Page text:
File spoon-archives/heidegger.archive/heidegger_2001/heidegger.0105, message 30


Subject: Re: phenomenology of religion
Date: Wed, 23 May 2001 12:31:03 +0200


From: "P. Johnston" <smirglehoffeth-AT-yahoo.com>
To: <heidegger-AT-lists.village.virginia.edu>
Sent: Wednesday, May 23, 2001 4:32 AM
Subject: Re: phenomenology of religion


> Henk expounds Heidegger thus:
>
> >In GA60:116:125 Heidegger describes how Paul's
> >letters are no longer about a doctrine (hae basileia
> >tou theou - Luc. 16:16) but about a way of life
> >(Rom 1:3; 10:9).
>
> Leaving aside Heidegger's questionable exegesis (that
> is, first century Jews did not tend to consider Torah
> [ho nomos kai hoi prophetai -- "the law and the
> prophets"] to be a matter of doctrine, but precisely
> the manner in which life might authentically be lived;
> Heidegger is simply not doing adequate Biblical
> exegesis here), one has to wonder just how restricted
> a role he is leaving doctrine.

Paul and Allen,

If there is a distinction between the evangelists and Paul - isn't it
precisely the distinction between what and how? What happened - and how to
live with it?

In GA60:112 Heidegger wonders about the restricted role of doctrine in
Paul's letters: "The situation is not one of theoretical proof" (Die
Situation ist keine solche des theoretischen Beweises). - See Allen's
reference to Aristotle.

> Is he dismissing it
> outright, as one might well imagine?  (As Allen seems
> to imagine?)  Or is he leaving it a real but
> subordinate role within a religious form of life which
> has non-objectifying presence before God as its
> overall teleology?  In which case, traditional
> doctrine might be preserved intact and carry a certain
> normativity, but as an instrumental means for
> cultivating the form of life in question (something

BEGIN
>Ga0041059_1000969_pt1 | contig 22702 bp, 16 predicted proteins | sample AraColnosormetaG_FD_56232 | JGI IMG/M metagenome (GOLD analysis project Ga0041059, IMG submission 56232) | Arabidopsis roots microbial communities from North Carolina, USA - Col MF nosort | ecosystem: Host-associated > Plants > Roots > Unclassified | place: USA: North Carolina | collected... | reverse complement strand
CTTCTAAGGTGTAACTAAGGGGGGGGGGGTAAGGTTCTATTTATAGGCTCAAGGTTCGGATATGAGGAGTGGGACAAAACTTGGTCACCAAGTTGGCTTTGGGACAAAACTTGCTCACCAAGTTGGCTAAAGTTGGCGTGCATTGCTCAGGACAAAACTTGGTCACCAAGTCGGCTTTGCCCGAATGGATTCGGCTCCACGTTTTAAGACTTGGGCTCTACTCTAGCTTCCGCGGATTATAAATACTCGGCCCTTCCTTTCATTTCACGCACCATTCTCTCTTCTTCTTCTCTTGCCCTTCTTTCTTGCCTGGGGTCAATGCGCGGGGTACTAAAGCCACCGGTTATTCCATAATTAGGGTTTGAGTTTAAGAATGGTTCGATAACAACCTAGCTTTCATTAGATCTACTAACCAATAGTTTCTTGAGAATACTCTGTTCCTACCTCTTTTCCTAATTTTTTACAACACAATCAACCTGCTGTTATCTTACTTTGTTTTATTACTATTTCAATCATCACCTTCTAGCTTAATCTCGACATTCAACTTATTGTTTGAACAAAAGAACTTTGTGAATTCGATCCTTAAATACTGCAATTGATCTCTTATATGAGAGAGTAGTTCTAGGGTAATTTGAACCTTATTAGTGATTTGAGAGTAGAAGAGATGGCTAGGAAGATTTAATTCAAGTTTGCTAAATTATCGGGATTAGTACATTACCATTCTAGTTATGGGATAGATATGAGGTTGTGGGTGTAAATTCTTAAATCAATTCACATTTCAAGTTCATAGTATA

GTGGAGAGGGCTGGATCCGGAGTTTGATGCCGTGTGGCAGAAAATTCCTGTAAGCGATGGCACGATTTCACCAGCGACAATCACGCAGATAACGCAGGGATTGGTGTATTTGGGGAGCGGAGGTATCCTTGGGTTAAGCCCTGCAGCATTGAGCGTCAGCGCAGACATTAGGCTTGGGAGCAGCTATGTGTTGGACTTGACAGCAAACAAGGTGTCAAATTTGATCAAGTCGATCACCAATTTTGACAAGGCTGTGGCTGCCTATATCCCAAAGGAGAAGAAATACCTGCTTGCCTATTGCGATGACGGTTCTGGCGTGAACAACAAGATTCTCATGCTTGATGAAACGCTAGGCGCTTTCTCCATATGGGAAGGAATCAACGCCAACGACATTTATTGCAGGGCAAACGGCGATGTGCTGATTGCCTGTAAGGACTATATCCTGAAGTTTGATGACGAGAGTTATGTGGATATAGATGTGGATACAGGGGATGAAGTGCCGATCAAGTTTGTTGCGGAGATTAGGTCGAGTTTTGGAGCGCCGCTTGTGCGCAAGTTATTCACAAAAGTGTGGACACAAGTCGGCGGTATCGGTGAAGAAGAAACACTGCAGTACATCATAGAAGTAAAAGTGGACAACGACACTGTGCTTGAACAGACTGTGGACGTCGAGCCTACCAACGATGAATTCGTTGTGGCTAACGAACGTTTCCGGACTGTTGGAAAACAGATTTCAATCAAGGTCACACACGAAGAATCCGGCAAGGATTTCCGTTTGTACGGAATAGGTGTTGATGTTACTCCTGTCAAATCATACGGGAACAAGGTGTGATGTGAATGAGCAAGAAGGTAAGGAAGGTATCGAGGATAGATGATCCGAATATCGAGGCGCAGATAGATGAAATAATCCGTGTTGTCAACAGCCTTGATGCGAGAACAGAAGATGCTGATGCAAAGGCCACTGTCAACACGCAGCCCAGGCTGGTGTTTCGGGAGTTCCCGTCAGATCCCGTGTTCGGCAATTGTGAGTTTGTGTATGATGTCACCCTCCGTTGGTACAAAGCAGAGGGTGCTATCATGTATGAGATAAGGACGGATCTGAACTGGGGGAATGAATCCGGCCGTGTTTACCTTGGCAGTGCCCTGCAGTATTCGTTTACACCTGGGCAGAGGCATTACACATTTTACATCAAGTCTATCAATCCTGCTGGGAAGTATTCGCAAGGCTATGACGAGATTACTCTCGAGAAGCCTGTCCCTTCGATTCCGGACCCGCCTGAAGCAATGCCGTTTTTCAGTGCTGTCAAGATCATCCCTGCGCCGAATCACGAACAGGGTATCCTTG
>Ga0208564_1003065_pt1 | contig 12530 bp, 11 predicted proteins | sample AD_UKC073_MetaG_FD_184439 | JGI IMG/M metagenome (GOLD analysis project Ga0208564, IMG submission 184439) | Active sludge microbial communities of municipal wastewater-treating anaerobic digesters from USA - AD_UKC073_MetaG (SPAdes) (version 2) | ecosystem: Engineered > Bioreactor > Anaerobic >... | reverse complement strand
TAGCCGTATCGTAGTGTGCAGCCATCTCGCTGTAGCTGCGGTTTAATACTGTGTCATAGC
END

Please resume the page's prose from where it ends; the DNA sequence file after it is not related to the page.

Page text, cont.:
> like the position in George Lindbeck's _The Nature of
> Doctrine_ which revolutionized theology a couple of
> years back; also closer to Jesus' and Paul's attitudes
> towards the law and the prophets as these are
> represented in the canonical NT.  That is,
> Christianity is not about keeping the law and the
> prophets, but it inevitably keeps them -- Heidegger's
> NT citation continues "it is easier for heaven and
> earth to pass away than for one stroke of a letter in
> the law to be dropped" and hardly endorses an
> antinomian or anti-doctrinal spirit).

Following Heidegger Paul is no longer trying to found the how in the what.
The what only becomes understandable in the how.(Das Dogma als abgeloester
Lehrgehalt in objektiv-erkenntnismaessiger Abhebung kann niemals leitend
fuer die christliche Religioesitaet gewesen sein, sondern umgekehrt, die
Genesis des Dogmas ist nur verstaendlich aus dem Vollzug der christlichen
Lebenserfahrung. - GA60:112).

> And, regardless of what Heidegger might say on this
> matter, what do you think about it, Allen and Henk?
> Of what value (if any) is doctrine to the cultivation
> of a religious way of life?  If it is valuable, what
> makes it so?  I waffle, but I think I'll bank on
> Lindbeck when all is said and done.  If Allen were to
> bank on Mordecai Kaplan, would it be the same thing as
> to bank on Lindbeck?  (and as to bank on Heidegger)?
>
> Paul of St. John's Towne (Johnston),
> Not an Apostle of Christ Jesus.

A religious way of life is essential for the cultivation and preservation of
a religious doctrine - if we may believe Heidegger. I tend to agree with
him.

Henk






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